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Alexander von Humboldt: „Fragment of a letter of Baron Alexander Humboldt to Mr. Albert Berg“, in: ders., Sämtliche Schriften digital, herausgegeben von Oliver Lubrich und Thomas Nehrlich, Universität Bern 2021. URL: <> [abgerufen am 01.10.2023].

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Titel Fragment of a letter of Baron Alexander Humboldt to Mr. Albert Berg
Jahr 1854
Ort London
in: Albert Berg, Physiognomy of Tropical Vegetation in South America. A Series of Views Illustrating the Primeval Forests on the River Magdalena and in the Andes of New Granada, London: Paul and Dominic Colnaghi and Co. 1854, S. [I]–II.
Sprache Englisch
Typografischer Befund Antiqua; Auszeichnung: Kursivierung; Schmuck: Kapitälchen.
Textnummer Druckausgabe: VII.71
Dateiname: 1854-Auszug_aus_einem-2
Seitenanzahl: 2
Zeichenanzahl: 9473

Weitere Fassungen
Auszug aus einem Briefe Alexander’s von Humboldt an den Verfasser (Düsseldorf, 1854, Deutsch)
Fragment of a letter of Baron Alexander Humboldt to Mr. Albert Berg (London, 1854, Englisch)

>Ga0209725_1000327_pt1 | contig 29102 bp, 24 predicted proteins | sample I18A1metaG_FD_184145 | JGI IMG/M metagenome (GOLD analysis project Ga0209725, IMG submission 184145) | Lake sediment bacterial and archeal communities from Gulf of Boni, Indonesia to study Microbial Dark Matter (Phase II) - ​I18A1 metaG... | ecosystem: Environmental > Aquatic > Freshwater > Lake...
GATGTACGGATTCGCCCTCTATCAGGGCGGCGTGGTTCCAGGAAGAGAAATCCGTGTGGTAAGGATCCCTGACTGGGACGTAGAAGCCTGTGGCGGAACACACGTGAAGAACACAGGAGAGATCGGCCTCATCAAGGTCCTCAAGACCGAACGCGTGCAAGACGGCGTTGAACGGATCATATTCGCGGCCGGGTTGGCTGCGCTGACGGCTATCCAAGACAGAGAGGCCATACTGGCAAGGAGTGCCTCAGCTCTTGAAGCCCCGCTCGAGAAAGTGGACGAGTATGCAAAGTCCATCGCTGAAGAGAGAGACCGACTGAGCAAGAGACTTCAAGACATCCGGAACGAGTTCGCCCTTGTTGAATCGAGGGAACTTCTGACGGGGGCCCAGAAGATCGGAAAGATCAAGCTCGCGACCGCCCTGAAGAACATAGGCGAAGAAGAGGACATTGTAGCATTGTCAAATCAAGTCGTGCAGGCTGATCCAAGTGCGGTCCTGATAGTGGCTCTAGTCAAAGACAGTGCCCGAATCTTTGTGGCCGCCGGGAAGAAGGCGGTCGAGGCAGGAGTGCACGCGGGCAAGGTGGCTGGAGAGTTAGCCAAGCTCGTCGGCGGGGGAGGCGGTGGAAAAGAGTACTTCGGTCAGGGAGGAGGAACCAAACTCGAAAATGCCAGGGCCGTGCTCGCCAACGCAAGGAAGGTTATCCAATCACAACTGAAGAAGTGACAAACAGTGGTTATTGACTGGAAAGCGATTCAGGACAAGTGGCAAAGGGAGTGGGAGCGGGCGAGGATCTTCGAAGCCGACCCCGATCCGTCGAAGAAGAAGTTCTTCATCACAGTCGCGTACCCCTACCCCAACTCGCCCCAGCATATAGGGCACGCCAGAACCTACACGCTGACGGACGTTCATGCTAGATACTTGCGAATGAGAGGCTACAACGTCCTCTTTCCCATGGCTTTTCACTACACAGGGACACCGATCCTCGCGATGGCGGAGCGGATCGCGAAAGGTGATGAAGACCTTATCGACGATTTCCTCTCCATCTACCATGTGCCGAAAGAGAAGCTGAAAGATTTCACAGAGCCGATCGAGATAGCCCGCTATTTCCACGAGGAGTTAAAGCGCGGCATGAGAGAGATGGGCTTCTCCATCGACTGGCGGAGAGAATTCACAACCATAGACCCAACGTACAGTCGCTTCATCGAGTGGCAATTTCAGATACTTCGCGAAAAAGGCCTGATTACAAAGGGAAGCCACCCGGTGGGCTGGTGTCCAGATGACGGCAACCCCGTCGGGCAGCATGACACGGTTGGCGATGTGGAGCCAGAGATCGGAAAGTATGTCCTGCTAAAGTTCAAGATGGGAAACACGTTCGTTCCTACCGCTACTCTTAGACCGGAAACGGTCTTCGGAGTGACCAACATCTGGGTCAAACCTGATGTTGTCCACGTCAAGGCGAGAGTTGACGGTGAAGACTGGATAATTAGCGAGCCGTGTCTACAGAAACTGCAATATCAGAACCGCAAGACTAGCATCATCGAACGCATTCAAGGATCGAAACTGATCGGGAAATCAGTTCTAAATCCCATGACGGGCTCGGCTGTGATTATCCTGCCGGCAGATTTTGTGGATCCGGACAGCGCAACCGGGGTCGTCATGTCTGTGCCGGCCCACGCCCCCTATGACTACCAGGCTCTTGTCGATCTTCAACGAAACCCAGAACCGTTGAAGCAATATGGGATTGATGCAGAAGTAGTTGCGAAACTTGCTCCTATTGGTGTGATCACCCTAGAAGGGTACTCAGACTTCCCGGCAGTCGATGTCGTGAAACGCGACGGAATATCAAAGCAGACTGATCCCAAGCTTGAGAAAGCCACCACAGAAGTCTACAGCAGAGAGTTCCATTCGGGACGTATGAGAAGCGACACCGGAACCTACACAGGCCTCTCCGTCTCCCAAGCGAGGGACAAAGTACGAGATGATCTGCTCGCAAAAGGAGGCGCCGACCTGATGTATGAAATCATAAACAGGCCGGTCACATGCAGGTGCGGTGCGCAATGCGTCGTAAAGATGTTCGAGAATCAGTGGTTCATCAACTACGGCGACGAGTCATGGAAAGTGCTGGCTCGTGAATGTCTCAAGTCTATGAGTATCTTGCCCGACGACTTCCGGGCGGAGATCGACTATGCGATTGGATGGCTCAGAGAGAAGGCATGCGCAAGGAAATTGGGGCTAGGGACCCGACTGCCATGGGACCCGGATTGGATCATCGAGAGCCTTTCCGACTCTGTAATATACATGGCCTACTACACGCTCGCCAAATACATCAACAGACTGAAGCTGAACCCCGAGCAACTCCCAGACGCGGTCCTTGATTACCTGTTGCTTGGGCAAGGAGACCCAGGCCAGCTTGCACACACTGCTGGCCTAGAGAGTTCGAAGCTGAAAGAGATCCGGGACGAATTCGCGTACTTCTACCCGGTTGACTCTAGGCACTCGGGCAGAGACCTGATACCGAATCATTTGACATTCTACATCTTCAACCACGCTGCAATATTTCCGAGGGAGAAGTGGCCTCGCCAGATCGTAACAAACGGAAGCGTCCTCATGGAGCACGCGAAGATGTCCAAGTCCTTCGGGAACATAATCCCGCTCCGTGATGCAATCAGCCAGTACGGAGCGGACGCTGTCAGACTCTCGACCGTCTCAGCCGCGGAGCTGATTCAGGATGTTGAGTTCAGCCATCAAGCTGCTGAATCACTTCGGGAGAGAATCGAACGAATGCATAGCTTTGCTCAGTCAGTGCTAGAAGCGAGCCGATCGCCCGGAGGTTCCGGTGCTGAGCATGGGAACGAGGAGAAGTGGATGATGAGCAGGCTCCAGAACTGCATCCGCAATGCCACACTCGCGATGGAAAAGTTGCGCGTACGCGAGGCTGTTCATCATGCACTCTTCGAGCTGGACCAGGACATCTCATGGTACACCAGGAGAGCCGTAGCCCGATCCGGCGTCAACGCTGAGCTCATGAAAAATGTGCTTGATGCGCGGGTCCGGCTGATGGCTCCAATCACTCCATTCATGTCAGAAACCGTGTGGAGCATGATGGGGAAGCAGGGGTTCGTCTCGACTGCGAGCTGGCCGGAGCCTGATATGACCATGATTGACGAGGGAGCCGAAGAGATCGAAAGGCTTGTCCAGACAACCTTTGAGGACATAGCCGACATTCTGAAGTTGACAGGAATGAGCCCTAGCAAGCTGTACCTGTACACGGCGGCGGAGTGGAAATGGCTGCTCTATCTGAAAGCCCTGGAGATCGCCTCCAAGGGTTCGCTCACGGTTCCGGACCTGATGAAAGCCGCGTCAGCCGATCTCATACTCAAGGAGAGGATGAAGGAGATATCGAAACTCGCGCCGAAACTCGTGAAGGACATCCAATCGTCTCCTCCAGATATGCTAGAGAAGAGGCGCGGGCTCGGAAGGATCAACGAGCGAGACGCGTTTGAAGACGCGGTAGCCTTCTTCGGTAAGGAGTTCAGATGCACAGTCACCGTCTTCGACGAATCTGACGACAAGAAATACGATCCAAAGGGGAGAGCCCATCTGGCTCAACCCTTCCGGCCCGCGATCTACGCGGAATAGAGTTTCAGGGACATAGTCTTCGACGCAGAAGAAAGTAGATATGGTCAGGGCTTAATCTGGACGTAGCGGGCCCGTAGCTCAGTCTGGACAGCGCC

If in the noble creations of painting our imagination delights to find animated pictures of exotic scenery, thisenjoyment is by no means exclusively confined to the majestic in the forms or in the richness and wildluxuriance of the soil which such pictures may present, but is at the same time reflected in our understanding.It reminds us of the intimate relation between the distribution of forms and the influences of climate dependingon the altitude of the plateaux, as also on the latitude. It is this relation which, by presenting to us thewonders and peculiar characteristics of the vegetation, renders that, which at first seemed only picturesque,both instructive and suggestive in the field of Physical Geography.Before I enter, my dear Sir, upon the charm spread over the delightful pages which you have broughtfrom the tropical regions of South America, I have thought it right to determine the point of view from whichI consider the publication of the drawings you were kind enough to present to me, both as useful and desirablein a high degree. These happy conceptions, displaying at once fine talents and the inspiration of a deep loveof nature, will possess an interest all the greater, inasmuch as they refer to countries which had not yet beenvisited by distinguished artists. Speaking generally, it is only within the last few years that any persons havedevoted themselves with much interest to the representation of the great forms of the equatorial zone, and theirvaried groupings under their real physiognomical aspect. Your work is quite worthy of appearing at the side ofthose of your illustrious predecessors.Having lived for several years with my excellent friend M. Bonpland on the declivity of the great Cordillerade los Andes, and in the very same countries which you have visited, I must bear testimony to the admirable truthwith which you have succeeded in representing not only the interior of the virgin forests, but also that alpinevegetation of the Cordilleras which offers an entirely different character. You have not contented yourselfwith seizing the type of the greater productions of the vegetable world by placing them in the foreground, butyou have also represented their individuality and that curious interlacing of the roots above the soil, of whichthe forests of our temperate zone offer no example. The drawings of the passage of the Cordillera in theParamo de Quindiù which you are going to publish, will give great interest to your work. The breadth ofthe chain interrupted by valleys and ravines is so considerable, that not wishing to be carried in a little chairof Bamboo reeds on the backs of the natives, I required twenty-four days for my journey from the small townof Ibagué to that of Cartago. I have found the highest point of this route, that of the division of the waters,to be at an elevation of 1798 toises (10788 Par. feet) above the level of the South Sea. It is the Garita delParamo where we have encamped in a portable hut made of the large leaves of the Marantaceæ, and is almost600 feet higher than the summit of Etna. In a much more southerly passage of the Cordilleras, at theParamo del Assuay (S. Lat. 2°\( \frac{3}{4} \)) between the towns of Alausì and Cuença, I have found the highest point of theroute at the Ladera de Cadlud at an elevation of 2428 toises (14568 Par. feet), which is nearly the height ofthe summit of Mont Blanc. The Paramo de Quindiù presents the very extraordinary phenomenon of a groupof Palm-trees which may be classed amongst the alpine plants. To this group belongs the Wax-palm(Ceroxylon Andicola), the Palmito del Azufral (Oreodoxa frigida) and the Caña de la Vibora (Kunthiamontana). Whilst the family of the Palm-trees generally only vegetates in the tropics in a zone where themean temperature of the air is from 22° to 24° of the centigrade thermometer, and is not found on the declivityof the Cordillera at a greater elevation than 2000 or 2500 feet, the alpine Palm-trees which we have justmentioned are first found at Quindiù (with a northern latitude of 4°26′ to 4°34′) at an elevation of 6000 feetwith a superior limit of 9000 feet. This is a region which in this zone is still 5400 feet from the inferiorlimit of perpetual snow, and in which, according to my observations, the thermometer often falls in the nightto 4°, 8 and to 6 above the freezing point. To you, my dear Sir, belongs the great merit of having been thefirst to represent the physiognomical traits of the Wax-palm, whose majestic and slender form, according to thestems which I ordered to be cut down, attains a height of 160 to 180 feet. The drawings in which you haverepresented these Palm-trees are the most graceful ornament of your work.The association of the Wax-palm with the Coniferæ (the yewtree-leaved Podocarpus) and the Oaks(Quercus Granadensis, similar to our northern Oaks) forms as remarkable a contrast as the mixture of Palm-trees|ii| with Pines (Pinus occidentalis) and with the Mahogany (Swietenia Mahagoni) of the warmer regions of theIsla de Pinos in the south of Cuba, and in the Pinal of the Cayo de Moya in the north of Cuba, whichChristopher Columbus already mentions ‘with astonishment’ in his Journal of Navigation of November 1492.Types which we call northern, supposing them to belong exclusively to cold and temperate regions, appearagain with the same facies, but in very different species, in the tropical regions of America and the IndianArchipelago. It is this circumstance which occasioned me to say in one of my earliest works, that theinhabitants of the equator, where the climates follow each other on the plateaux as on different stories, have theprivilege of contemplating at the same time all the stars which glisten in the vault of heaven, and almost all theforms of vegetable life.The view of the volcano of Tolima, which may be enjoyed from several points of the eastern sideof Quindiù, has supplied the subject of one of your most picturesque sketches in Plate III. The volcano,which is of a very regular shape, and like the Cayambé de Quito, rises in the form of a truncated cone, formsthe background of the landscape; while in the foreground, the soil is perceived to be encumbered with a mostluxuriant growth of the tree-fern, the Heliconia and Passiflores, which climb to the top of the trees. It is agreat advantage of your collection, that, through the care of an excellent botanist, Dr. Klotzsch, my friend andcolleague at the Academy of Berlin, you have been able to add to your drawings the botanical names of a greatnumber of species, and this with the greatest accuracy. As this learned man is Director of the great collectionof the Herbarium, he has been able to consult the reports of M. Bonpland and myself, in which we haveindicated the localities, as also the descriptions given by M. Kunth, in our ‘Nova Genera et Species Plantarum.In your beautiful drawing, the vast snowy masses appear in the horizon through a clearing in the forest. Theystand out against the azure of the tropical sky at an apparent but illusive proximity. A formidable eruption ofthe volcano of Tolima took place on the 12th March, 1595, and devastated the entire province of Mariquita,since which time it seemed almost extinguished. A celebrated chemist, M. Boussingault, accompanied byM. Goudot, the botanist, ascended it to the height of 13,240 feet, which is very near to the region of perpetualsnow, in order to examine the composition of the vapours emanating from the clefts of trachytic rock, which hasitself emerged from the bosom of a formation of micaceous and amphibolic schist. Recently the volcano hasagain been in activity. It deserved a place in your work and in my views of the Cordilleras, all the more, as itseems to me to be the loftiest summit of the whole northern hemisphere of the New Continent. I made atrigonometrical measurement of the Tolima in the valley of the Carvajal, on the west of Ibagué, and found it384 feet higher than the Popocatepetl, the great volcano of Mexico.Descending with you, my dear Sir, from the heights of the Cordilleras, to the lower regions of the valley ofthe Magdalena, I take much pleasure in bearing the same testimony to the truth with which you have seized itscharacter. Having passed fifty-six dull days in navigating this great river, I had sufficient time to becomeacquainted with the distribution of its vegetation. The affectionate interest which I take in yourself, inducesme to advise you to leave to your interesting drawings, so excellently drawn upon stone, that character ofsketches which they have had in their original state. All later additions to objects of which we received happyinspirations, take off a little from the spirit of the drawing. I do not mean to say that the technical perfectionof a drawing carefully finished on the spot, may not add to the effect and to the truth of the character of thelandscape; but a traveller in his rapid progress through places difficult of access, is very seldom in a position tofinish his sketches at leisure. The travels in a beautiful part of the East, which you were so happy as to makebefore your journey to New Granada, have fortunately prepared you to seize with talent in different zones theaspect of the forms which are the real elements of the beauty of a landscape.